Skip to main content

Holi

There are many festivals celebrated in India, throughout the year.  Every region and community celebrates its' own festivals, and the one which has just been celebrated here in north India is 'Holi', a spring festival.  Holi is very much a daytime festival.  It marks the beginning of the summer weather here in India.  It is usually a riot of colour and unconventional behaviour.  One of the traditions is to smear coloured powder on friends and neighbours, sometimes rendering them totally unrecognisable.  Some people, the younger ones especially, go a step further and throw buckets of coloured water over everyone. Many of the children, my own included, use large water pistols known as 'pichkaris', to drown all the members of the household in coloured water.

But this year was different.

Our house was quiet yesterday on Holi.  It was so strange.  I don't remember a single year in the last fifteen when there wasn't riotous mayhem in our house.  Since the death of my father-in-law in January, there have been visitors to our house, non-stop.  But on Holi, for most of the day, not one visitor arrived.  It was astonishing.

The sobriety of this year's Holi was even apparent on the road where we live.  There is usually all sorts of abandoned behaviour on our road.  But not this year.  Our lane was strangely quiet.  Those few houses where Holi was being celebrated had their doors firmly shut.

When I became aware of this, I was puzzled for a while.  Then the light dawned.  Within the last twelve months on our road, four - no five people have died.  Four of them were family heads.  One of them was a daughter-in-law, although her death was a little over twelve months ago.  However, she was followed a few months later by her father-in-law.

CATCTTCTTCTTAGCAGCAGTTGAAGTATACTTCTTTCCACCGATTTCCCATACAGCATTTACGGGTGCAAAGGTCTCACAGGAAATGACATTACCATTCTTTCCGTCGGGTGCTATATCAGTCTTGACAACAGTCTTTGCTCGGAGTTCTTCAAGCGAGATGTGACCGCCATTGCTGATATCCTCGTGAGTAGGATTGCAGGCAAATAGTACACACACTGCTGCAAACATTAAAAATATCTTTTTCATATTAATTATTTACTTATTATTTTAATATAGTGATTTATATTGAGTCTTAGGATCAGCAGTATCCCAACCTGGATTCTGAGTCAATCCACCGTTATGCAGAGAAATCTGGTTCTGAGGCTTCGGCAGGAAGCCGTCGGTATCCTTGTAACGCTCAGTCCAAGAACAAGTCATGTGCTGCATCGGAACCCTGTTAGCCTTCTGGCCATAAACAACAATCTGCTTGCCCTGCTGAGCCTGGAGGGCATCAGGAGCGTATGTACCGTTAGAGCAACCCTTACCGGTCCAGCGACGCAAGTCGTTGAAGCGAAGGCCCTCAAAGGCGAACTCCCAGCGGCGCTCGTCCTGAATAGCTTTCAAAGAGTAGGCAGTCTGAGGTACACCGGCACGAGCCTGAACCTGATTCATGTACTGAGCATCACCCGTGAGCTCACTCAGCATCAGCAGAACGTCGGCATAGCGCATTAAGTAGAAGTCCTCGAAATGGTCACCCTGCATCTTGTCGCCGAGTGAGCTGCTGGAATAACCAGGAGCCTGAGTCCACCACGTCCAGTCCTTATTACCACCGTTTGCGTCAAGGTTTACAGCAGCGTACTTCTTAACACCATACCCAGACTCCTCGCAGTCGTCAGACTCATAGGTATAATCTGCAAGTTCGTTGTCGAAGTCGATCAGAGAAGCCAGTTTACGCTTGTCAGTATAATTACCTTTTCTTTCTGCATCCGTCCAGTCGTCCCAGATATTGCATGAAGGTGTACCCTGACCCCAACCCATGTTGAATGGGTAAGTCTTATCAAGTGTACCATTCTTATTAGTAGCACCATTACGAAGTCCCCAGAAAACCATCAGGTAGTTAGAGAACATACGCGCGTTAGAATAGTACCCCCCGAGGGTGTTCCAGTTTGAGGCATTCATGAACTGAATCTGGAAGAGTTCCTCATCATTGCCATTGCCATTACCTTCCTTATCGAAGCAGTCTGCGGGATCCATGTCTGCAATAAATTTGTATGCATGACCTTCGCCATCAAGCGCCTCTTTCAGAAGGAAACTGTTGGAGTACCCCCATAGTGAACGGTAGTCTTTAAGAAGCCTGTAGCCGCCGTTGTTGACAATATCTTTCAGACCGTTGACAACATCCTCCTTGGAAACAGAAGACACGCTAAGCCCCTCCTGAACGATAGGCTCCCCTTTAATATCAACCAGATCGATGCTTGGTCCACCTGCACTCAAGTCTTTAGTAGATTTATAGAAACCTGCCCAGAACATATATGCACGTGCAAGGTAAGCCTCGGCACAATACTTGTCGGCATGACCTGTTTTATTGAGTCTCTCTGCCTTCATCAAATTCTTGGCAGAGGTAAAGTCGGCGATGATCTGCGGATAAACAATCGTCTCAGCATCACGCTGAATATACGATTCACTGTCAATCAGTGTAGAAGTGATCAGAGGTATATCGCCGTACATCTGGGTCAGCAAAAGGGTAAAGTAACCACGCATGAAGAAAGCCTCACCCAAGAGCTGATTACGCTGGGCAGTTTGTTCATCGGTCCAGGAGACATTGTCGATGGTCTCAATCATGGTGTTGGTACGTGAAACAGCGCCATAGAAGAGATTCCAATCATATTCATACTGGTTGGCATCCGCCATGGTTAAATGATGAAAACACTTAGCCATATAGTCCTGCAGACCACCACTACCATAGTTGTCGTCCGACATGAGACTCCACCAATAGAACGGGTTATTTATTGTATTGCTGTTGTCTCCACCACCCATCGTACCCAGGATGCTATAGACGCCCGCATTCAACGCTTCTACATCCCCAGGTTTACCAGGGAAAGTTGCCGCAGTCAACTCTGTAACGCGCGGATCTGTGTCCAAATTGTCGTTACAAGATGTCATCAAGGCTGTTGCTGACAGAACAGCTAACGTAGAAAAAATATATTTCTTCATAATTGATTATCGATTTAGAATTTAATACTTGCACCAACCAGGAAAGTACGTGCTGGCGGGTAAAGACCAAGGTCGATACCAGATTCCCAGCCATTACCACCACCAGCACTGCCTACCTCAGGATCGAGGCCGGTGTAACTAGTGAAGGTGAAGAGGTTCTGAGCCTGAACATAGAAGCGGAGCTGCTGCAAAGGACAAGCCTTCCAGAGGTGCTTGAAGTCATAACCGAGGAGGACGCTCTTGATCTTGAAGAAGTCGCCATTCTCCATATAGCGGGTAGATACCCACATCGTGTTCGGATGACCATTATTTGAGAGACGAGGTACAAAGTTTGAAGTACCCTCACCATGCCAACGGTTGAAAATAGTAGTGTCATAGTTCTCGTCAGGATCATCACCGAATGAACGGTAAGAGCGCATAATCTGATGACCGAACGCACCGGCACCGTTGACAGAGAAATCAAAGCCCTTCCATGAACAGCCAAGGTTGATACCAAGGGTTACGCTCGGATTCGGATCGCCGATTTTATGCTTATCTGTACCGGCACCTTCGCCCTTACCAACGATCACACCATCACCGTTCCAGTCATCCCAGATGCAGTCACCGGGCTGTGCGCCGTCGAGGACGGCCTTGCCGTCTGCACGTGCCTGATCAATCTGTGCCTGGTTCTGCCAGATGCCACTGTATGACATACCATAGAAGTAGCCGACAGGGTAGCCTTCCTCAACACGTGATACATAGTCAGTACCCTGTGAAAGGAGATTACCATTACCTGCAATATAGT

So it's not really surprising that the mood was sober on our road.  It seems that death has been prevalent around us for a while.

I pray that the clouds lift soon.  I want to see a wild Holi next year......

Comments

  1. Sorry for the period of mourning in your neighborhood--so many losses! Hopefully a season of joy will follow!

    ReplyDelete
  2. Sorry for the loss of your hood. Hopefully next year, you'll have Jolly Holi. Thanks for dropping by on my site. Have a great day!! Surely good season awaits you...

    ReplyDelete
  3. I get the impression that most of Indian holidays are noisy and exuberant. (Ramana mentioned firecrackers used in celebrations.) Is that correct? Are there solemn ones too?

    I'm sorry about all the losses.

    ReplyDelete
  4. How do you keep track of all the festivals? There are so many, and all very different.

    Not sure I would enjoy being douched in coloured water. Do people wear 'Sunday Best' or old clothes?

    ReplyDelete
  5. It must be such a joyful festival. I think it’s a sign of great respect the quietness in your neighbourhood. I think there is too much forgetfulness of other people’s sorrow here in the west. I know it would have lifted spirits up, but sometimes a sign of respect is also such a great thing. I wrote yesterday to a friend “Alla fine il sole torna sempre e asciuga anche la pozzanghera più profonda” which means “In the end the sun always returns and dries up even the deepest puddle”. I hug you!

    ReplyDelete
  6. It is an Indian custom that for one year after a death in the family, festivals are not celebrated. If a mohalla has had more than a few in a short span of time, what you experienced can happen. Don't worry, next year, you can drown in colour.

    ReplyDelete
  7. I think that would be a very fun festival though I would much rather be covered in colored powders that drenched with colored water.

    ReplyDelete
  8. gealikaa, I don't want to sound trite but there's an award for you at mine for your fascinating window on your world.

    ReplyDelete